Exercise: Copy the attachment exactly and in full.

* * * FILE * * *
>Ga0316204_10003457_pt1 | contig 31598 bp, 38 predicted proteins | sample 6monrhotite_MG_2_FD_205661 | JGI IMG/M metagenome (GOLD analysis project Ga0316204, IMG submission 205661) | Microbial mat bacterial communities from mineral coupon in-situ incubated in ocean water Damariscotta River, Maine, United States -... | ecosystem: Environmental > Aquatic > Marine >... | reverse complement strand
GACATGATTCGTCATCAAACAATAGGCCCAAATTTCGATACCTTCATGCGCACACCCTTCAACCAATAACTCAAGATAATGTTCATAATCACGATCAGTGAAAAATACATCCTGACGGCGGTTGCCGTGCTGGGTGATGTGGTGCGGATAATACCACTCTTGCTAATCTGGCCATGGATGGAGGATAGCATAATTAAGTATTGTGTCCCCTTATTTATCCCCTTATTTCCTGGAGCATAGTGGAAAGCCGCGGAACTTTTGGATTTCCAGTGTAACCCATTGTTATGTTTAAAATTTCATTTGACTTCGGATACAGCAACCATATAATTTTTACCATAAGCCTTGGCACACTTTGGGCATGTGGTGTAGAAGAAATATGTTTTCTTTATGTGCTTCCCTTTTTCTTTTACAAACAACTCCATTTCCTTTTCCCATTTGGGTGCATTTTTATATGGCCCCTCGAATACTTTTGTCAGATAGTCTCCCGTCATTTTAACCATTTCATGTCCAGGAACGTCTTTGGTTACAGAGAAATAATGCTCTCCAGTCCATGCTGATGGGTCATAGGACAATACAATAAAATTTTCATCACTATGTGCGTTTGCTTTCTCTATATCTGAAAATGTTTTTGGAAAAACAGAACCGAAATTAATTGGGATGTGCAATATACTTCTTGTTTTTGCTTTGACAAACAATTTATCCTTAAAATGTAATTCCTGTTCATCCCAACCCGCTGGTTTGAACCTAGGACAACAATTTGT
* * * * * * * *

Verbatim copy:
>Ga0316204_10003457_pt1 | contig 31598 bp, 38 predicted proteins | sample 6monrhotite_MG_2_FD_205661 | JGI IMG/M metagenome (GOLD analysis project Ga0316204, IMG submission 205661) | Microbial mat bacterial communities from mineral coupon in-situ incubated in ocean water Damariscotta River, Maine, United States -... | ecosystem: Environmental > Aquatic > Marine >... | reverse complement strand
GACATGATTCGTCATCAAACAATAGGCCCAAATTTCGATACCTTCATGCGCACACCCTTCAACCAATAACTCAAGATAATGTTCATAATCACGATCAGTGAAAAATACATCCTGACGGCGGTTGCCGTGCTGGGTGATGTGGTGCGGATAATACCACTCTTGCTAATCTGGCCATGGATGGAGGATAGCATAATTAAGTATTGTGTCCCCTTATTTATCCCCTTATTTCCTGGAGCATAGTGGAAAGCCGCGGAACTTTTGGATTTCCAGTGTAACCCATTGTTATGTTTAAAATTTCATTTGACTTCGGATACAGCAACCATATAATTTTTACCATAAGCCTTGGCACACTTTGGGCATGTGGTGTAGAAGAAATATGTTTTCTTTATGTGCTTCCCTTTTTCTTTTACAAACAACTCCATTTCCTTTTCCCATTTGGGTGCATTTTTATATGGCCCCTCGAATACTTTTGTCAGATAGTCTCCCGTCATTTTAACCATTTCATGTCCAGGAACGTCTTTGGTTACAGAGAAATAATGCTCTCCAGTCCATGCTGATGGGTCATAGGACAATACAATAAAATTTTCATCACTATGTGCGTTTGCTTTCTCTATATCTGAAAATGTTTTTGGAAAAACAGAACCGAAATTAATTGGGATGTGCAATATACTTCTTGTTTTTGCTTTGACAAACAATTTATCCTTAAAATGTAATTCCTGTTCATCCCAACCCGCTGGTTTGAACCTAGGACAACAATTTGT